NATO Bombs Yugoslavia for 2nd Night
NATO Bombs Yugoslavia for 2nd Night
ROBERT H. REID
Mar. 25, 1999
BELGRADE, Yugoslavia (AP) _ NATO launched an aerial bombardment on Yugoslavia for a second night Thursday, following through on a pledge by its commanders of a weeks-long campaign if necessary to destroy the nation's military forces.
Air raids sirens sounded in Belgrade, Pristina and elsewhere in Yugoslavia Thursday night after dozens of NATO warplanes took off from bases in Italy. Cruise missiles were launched from warships in the Adriatic, NATO said.
Western leaders had promised a second night of attacks by bombers and cruise missiles after a devastating first round that reportedly killed at least 11 people, injured dozens and delivered serious blows to the military infrastructure.
``We're going to systematically and progressively attack, disrupt, degrade, devastate and ultimately _ unless President Milosevic complies with the demands of the international community _ we're going to destroy these forces and their facilities and support,'' said U.S. Gen. Wesley Clark, supreme commander of allied forces in Europe.
But there was no hint the assault was causing Milosevic to rethink his refusal to end his forces' offensive in separatist Kosovo province or accept a peace plan calling for 28,000 NATO troops to enforce it.
Fighting raged in Kosovo, where Serb forces were accused of attacks on civilians, and the government stood firm in denouncing the ``brutal aggression'' by the 19-nation NATO alliance.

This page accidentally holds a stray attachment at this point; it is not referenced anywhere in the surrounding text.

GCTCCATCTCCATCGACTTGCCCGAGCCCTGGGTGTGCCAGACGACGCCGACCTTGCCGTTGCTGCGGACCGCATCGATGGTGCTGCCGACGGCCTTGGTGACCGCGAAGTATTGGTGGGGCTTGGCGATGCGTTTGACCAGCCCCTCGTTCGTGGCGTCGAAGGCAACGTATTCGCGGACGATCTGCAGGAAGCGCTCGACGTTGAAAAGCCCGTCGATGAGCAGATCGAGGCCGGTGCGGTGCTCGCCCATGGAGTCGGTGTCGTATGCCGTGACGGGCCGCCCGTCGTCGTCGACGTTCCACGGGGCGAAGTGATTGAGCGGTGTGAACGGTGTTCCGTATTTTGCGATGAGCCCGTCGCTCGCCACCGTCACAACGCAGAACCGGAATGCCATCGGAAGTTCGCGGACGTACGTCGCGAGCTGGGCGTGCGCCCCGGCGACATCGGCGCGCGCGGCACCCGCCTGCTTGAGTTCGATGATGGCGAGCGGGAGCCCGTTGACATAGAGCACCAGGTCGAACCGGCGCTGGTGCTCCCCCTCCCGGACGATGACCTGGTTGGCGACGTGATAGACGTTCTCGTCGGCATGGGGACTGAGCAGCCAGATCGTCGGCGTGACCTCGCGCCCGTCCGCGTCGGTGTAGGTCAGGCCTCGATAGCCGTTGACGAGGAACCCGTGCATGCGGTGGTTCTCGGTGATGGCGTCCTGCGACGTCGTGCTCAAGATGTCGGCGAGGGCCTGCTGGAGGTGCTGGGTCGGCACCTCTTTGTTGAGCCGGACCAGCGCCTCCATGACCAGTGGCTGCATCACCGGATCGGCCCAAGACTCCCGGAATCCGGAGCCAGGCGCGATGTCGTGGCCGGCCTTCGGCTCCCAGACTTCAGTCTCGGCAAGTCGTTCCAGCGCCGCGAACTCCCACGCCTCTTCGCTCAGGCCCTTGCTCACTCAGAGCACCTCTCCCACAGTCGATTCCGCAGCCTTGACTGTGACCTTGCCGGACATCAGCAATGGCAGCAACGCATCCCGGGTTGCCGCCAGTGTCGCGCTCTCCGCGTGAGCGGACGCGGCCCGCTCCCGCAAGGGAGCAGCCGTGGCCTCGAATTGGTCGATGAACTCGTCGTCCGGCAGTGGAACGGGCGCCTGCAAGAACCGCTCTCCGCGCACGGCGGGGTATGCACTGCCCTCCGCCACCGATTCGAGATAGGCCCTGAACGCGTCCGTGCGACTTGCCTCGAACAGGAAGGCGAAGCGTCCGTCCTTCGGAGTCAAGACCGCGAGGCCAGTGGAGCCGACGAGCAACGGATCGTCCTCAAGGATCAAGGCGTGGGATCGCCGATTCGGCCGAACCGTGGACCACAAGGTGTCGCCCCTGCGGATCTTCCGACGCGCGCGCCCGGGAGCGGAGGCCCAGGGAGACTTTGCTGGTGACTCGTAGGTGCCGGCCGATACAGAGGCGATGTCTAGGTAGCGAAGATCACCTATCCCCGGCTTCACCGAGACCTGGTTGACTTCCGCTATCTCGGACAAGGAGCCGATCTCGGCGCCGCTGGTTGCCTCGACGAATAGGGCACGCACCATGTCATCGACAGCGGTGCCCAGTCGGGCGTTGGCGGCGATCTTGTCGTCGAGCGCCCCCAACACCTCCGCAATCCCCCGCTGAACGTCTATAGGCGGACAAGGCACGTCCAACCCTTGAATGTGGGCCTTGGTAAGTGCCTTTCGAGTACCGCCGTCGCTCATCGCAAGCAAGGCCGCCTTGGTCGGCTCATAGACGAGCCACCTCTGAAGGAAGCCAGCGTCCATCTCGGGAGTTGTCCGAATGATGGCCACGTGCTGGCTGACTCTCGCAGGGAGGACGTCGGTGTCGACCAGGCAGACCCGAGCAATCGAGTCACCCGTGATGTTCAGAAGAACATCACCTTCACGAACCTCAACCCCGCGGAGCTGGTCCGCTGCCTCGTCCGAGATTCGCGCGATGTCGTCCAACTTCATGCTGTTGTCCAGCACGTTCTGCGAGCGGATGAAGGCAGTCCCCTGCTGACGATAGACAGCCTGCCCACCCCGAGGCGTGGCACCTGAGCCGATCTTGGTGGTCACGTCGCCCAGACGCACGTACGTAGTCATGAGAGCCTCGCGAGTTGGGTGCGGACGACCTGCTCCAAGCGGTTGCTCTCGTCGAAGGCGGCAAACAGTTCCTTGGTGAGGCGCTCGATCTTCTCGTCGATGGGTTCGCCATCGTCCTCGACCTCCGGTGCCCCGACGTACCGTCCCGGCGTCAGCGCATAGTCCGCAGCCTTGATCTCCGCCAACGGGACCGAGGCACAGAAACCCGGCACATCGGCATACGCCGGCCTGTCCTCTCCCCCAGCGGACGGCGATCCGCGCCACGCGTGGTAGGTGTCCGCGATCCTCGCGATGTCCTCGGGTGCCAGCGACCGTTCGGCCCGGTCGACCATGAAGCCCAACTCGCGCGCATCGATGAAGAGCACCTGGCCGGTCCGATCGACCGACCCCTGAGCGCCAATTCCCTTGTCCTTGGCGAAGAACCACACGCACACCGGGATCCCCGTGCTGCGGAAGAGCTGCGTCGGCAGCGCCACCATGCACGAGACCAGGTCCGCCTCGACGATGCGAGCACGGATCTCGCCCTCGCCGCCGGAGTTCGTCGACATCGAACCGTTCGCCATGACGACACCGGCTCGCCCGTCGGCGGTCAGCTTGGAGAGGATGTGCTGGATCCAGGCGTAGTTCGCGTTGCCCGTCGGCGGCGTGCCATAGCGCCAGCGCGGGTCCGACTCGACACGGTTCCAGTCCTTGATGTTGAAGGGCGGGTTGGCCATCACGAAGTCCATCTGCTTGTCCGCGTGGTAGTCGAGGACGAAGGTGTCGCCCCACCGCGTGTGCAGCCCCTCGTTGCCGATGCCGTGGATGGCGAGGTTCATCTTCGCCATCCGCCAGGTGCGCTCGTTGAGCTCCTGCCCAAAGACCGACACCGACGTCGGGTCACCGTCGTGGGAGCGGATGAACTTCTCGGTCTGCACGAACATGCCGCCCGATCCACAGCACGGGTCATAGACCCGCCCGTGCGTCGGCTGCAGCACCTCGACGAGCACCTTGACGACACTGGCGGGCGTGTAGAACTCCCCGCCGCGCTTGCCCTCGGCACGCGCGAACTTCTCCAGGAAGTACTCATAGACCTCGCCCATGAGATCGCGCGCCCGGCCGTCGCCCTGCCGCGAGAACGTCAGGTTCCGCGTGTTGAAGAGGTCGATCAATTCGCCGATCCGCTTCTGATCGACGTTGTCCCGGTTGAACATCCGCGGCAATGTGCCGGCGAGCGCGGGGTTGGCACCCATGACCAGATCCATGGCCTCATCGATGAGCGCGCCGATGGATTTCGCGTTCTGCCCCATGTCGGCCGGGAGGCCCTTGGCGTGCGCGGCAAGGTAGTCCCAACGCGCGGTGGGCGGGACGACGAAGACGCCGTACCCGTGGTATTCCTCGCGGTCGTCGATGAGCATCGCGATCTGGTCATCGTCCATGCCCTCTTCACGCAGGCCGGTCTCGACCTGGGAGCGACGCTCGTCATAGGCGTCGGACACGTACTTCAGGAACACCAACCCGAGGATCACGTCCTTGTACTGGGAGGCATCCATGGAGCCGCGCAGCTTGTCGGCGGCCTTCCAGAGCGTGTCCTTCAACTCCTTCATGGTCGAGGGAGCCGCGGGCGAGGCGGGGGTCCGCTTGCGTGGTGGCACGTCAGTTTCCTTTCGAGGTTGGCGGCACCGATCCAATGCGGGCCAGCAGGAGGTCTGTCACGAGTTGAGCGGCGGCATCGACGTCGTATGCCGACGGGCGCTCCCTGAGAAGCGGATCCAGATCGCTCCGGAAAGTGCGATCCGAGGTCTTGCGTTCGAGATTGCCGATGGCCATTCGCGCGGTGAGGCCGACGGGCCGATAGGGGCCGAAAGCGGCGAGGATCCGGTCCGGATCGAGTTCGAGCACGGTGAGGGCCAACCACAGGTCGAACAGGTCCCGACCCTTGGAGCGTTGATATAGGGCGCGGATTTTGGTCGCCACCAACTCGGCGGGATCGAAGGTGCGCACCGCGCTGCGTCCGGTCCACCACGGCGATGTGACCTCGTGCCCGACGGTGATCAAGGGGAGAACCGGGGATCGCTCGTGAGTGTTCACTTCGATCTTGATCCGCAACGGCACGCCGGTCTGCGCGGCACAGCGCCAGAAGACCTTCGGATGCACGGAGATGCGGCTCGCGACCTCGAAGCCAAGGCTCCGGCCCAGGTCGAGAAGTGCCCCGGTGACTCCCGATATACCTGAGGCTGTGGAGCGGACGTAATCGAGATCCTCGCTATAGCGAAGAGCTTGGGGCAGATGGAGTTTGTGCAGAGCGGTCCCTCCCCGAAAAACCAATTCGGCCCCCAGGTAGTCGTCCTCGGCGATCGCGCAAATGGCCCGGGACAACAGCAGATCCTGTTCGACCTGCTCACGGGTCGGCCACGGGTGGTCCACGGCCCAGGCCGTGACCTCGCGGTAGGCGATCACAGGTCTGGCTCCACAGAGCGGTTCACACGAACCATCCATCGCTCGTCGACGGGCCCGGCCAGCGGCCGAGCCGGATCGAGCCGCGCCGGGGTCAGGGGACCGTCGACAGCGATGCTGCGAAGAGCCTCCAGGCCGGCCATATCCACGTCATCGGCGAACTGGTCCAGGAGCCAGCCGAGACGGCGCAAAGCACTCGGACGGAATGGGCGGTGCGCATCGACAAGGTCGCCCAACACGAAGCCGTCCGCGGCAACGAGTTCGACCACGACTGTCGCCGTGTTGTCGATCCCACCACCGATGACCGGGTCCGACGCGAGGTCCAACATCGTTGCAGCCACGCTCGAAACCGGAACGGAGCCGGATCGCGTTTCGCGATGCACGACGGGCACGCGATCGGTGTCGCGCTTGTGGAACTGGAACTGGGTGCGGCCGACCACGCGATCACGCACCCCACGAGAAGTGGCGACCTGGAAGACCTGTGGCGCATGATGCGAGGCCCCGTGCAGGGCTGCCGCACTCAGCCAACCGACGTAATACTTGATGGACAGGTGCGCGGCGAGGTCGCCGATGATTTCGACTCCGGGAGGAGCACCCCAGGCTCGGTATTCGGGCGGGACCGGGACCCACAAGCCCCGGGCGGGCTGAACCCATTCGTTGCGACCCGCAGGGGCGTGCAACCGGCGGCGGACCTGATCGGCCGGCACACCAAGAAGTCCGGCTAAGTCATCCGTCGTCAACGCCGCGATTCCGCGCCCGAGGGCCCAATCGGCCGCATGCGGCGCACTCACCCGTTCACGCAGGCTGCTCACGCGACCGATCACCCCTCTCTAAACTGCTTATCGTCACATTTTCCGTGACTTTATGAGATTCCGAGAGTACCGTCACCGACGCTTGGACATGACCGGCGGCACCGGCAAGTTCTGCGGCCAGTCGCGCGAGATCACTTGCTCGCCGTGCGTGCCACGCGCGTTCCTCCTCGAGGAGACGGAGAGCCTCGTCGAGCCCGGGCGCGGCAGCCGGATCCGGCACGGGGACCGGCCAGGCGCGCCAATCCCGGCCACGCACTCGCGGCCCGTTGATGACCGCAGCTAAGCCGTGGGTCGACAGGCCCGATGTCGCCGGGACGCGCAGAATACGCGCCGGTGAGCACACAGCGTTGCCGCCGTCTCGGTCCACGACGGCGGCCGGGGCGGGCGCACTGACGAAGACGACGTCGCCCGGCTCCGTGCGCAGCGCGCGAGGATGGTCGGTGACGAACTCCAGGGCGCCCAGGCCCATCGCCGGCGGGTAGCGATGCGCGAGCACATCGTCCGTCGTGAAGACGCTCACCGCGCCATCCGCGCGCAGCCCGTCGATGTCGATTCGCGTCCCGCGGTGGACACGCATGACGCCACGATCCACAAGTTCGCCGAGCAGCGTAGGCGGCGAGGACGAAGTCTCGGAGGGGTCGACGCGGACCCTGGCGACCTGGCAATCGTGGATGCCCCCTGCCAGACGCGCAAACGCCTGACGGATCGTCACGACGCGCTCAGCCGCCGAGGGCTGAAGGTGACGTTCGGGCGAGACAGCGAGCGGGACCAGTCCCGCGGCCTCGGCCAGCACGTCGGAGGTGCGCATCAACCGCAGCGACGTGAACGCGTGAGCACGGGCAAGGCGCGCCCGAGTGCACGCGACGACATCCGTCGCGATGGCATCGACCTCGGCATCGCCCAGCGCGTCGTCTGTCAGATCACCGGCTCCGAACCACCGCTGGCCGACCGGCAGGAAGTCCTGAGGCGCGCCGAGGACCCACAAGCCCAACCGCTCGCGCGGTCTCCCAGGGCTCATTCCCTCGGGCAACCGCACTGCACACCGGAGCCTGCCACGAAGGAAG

After Milosevic met with his top officials to review the first bombardment, the leadership issued a statement characterizing the ``criminal attacks'' as ``a grave crime against the people of the Federal Republic of Yugoslavia.''
``This will never be forgotten and the aggressors will never be forgiven,'' Ivica Dacic, a spokesman for Milosevic's Serbian Socialist Party, said at a news conference in Belgrade.
NATO began the initial attack Wednesday night with the launch of cruise missiles from American B-52s in the air and ships in the Adriatic Sea, many of them aimed at Yugoslavia's air defense system. Other targets, NATO sources said, included ammunition dumps, radar installations, artillery, fiber optic cables and command and control centers.
The Yugoslav army acknowledged that over 50 targets were hit, and Javier Solana, the alliance's secretary-general, said initial reports indicated the first phase was a success.
The Serbian health minister, Dr. Leposava Milecevic, told CNN that 10 civilians and one soldier were killed in the Wednesday night attack and 60 people were wounded. An official army statement listed 10 people dead and 38 wounded, with one soldier missing.
Clark said it was impossible to know precisely what had happened on the ground in target areas, saying NATO forces were taking ``every possible measure'' to minimize the possibility of civilian casualties.
Air sirens sounded periodically throughout the day Thursday before the evening attack in the tense capital Belgrade, where schools, airports and most shops were closed. Amid the cry of sirens, dozens lined up in front of a basement bomb shelter in the center of the city of 2 million, prepared to rush inside.